I finally broke down on got a Chase Sapphire Preferred card.
My first reaction when I received the card was that it’s downright beautiful. It’s heavy, heavier than a standard credit card. And it doesn’t have numbers on the front, there’s nothing embossed there, the numbers are displayed on the back. That gives it a really sleek and surprising look. I want to pull that card out of my wallet. Lucky calls it the poor man’s Centurion card.
The card comes with a 40,000 point signup bonus after $3000 in spending within 3 months. The points are pretty darned useful, transferring to United/Continental, British Airways, Hyatt, Marriott, Priority Club, Amtrak, and Korean.
You can use the points to straight up buy travel at 1.25 cents apiece, but I’m unlikely to ever do that. It has no foreign currency conversion fees, just like my Hyatt Visa.
Here’s how I’m thinking about the card and how it relates to the others in my wallet. It’s my go-to card for restaurant spend and also hotel spend where I don’t have their co-branded card, since it earns double points on both spend categories (that means Priority Club and Marriott, I do carry the Hilton Surpass Amex for Diamond status after $40,000 in spend annually, the Starwood card for the value and flexibility of their points, and the Hyatt Visa for Hyatt spend).
For airline tickets (triple points) and gas and groceries (double points) my go-to card remains the American Express Premier Rewards Gold card.
Chase has several cards which offer no foreign currency transaction fees. Others I’ve focused on in the past have been the BA and Hyatt cards. The British Airways Visa is still a better card if you are looking for BA miles (1.25 miles per dollar, rather than 1.07) or if you can make good use of the companion award ticket you’ll receive after spending $30,000 on the card in a year. The Hyatt Visa does have an annual free night, but that’s not an incentive for spend, I’ll likely only be using the card for spent at Hyatt since the Chase Sapphire Preferred card is actually better at earning Hyatt points (1.07 vs. 1) than the Hyatt card is on all other spend. This is going to be my primary card for international spend, though I’ll use the Hyatt card when staying at international Hyatt properties (I have upcoming reservations in Singapore and the Maldives, for instance) and I’ll still use the Hilton Surpass American Express at Hilton properties even though I pay a conversion fees, the 9 points per dollar are marginally worthwhile to me (I have 3 upcoming Conrad stays).
I need to look into whether Chase Sapphire Preferred’s rental car collision damage coverage is primary or secondary. I’ve long used my Diners Club card for car rentals, since their coverage is primary. The Continental Onepass Plus Mastercard has had that for awhile, and now the United Explorer Card does as well. So it wouldn’t surprise me if Sapphire did as well, it would be interesting if I was able to put the Diners Club away for awhile.
For most spend, though — outside of travel, restaurants, gas, groceries — my card of choice is still the Starwood American Express.
I do have a United Visa, it is my oldest card account and I’m not getting rid of that, I hate that I still pay an annual fee on it but can’t bring myself to dump it and I do value its contribution to the high average age of my accounts. I also have a Continental Mastercard which is now superfluous, I’m not getting rid of it though because I want to keep it for ‘horse trading’ purposes, the next time there’s a good Chase signup bonus that I want to take advantage of I’ll probably get declined for too many cards and too much credit, I’ll ring up the reconsideration line and offer to trade this Mastercard for whatever new bonus they’re offering… and my ‘reason’ for wanting the new card of course won’t be because I want the bonus, but because I now have two virtually identical cards (United and Continental) and there’s no reason for that. All will make good sense, and I’ll probably be approved for the bonus I want.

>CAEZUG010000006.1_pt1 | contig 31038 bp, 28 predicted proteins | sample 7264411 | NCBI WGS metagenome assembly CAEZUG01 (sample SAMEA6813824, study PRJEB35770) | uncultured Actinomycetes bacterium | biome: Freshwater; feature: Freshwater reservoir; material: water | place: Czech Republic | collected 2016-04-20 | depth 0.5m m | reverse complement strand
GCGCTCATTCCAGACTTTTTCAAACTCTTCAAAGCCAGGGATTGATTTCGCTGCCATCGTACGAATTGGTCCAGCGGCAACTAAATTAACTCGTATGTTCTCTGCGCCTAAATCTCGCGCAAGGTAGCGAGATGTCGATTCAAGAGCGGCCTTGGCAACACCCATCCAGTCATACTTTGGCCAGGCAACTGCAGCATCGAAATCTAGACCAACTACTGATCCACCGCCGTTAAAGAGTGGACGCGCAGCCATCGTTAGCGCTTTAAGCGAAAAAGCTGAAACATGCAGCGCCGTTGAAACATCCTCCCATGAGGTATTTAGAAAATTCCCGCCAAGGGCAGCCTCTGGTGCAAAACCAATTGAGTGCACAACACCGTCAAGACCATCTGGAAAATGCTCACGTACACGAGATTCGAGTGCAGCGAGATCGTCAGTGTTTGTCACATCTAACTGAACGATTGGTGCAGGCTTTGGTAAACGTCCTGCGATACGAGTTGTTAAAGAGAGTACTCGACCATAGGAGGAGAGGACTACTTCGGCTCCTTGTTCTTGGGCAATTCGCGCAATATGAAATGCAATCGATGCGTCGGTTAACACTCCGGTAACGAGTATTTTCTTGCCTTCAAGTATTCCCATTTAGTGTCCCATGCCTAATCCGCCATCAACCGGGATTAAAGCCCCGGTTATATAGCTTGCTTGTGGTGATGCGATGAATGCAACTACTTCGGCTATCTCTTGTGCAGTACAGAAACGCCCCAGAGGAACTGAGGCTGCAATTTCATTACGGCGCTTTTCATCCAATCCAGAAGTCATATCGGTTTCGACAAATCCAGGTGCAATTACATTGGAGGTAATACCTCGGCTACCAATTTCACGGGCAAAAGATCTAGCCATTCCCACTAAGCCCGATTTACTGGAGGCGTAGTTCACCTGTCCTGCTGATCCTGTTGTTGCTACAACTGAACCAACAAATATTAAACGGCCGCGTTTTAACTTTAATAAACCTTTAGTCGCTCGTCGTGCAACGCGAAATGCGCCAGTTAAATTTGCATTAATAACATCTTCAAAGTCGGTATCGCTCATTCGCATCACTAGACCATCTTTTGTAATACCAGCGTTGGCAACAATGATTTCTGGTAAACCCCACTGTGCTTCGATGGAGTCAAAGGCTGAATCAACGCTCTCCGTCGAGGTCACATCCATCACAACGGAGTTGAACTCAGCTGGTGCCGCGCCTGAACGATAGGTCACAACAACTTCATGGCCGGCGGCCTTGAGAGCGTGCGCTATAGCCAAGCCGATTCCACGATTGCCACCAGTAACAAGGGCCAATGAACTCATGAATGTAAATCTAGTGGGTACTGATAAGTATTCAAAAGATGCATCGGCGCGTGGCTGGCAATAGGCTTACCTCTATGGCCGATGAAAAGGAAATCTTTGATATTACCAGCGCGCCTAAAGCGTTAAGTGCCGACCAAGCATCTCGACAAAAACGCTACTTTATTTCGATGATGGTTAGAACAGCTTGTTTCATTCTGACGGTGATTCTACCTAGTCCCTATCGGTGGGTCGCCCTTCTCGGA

And of course there are other cards that make sense for folks to carry, or to put spend on, depending on their particular circumstance.
I love the Asiana American Express from Bank of America, it earns 2 miles per dollar spent and even though they add fuel surcharges to awards their award chart is favorable for shorter trips. Business class on Star Alliance carriers of less than 10,000 miles flown costs 80,000 miles. So an award from the East Coast of the US to much of Europe will be earned after just $40,000 in spend, and they allow two stopovers in each direction as well.
Another Bank of America card, the Alaska Airlines Visa, offers an outstanding value proposition in its $99 companion ticket, which is valid on any seat, any class of service, any Alaska Airlines flights. Buy one first class ticket to Hawaii, for instance, and the second is $99+tax. The companion books into the same fare class with the same fare rules as the paid ticket (so a first class fare is changeable without fee), and earns miles and even bonuses based on that fare.
And of course if you are trying to achieve elite status with your preferred loyalty program, you may want that progam’s credit card to the extent it offers elite qualifying miles, stays, or nights towards status based on spend. You’re even likely willing to give up some measure of value that other cards might offer in order to get that.
But to sum, for me, my primary credit cards are currently:
- Starwood Preferred Guest American Express. Most generic spending.
- American Express Premier Rewards Gold. Airfare, gas, groceries.
- Chase Sapphire Preferred Visa. Restaurants, hotels (where I don’t have the hotel’s own co-branded card), international spending, merchants who don’t take American Express.
Your own situation may suggest a different combination of go-to cards, but I thought sharing my own current thinking would be worthwhile.
As they say, what’s in your wallet?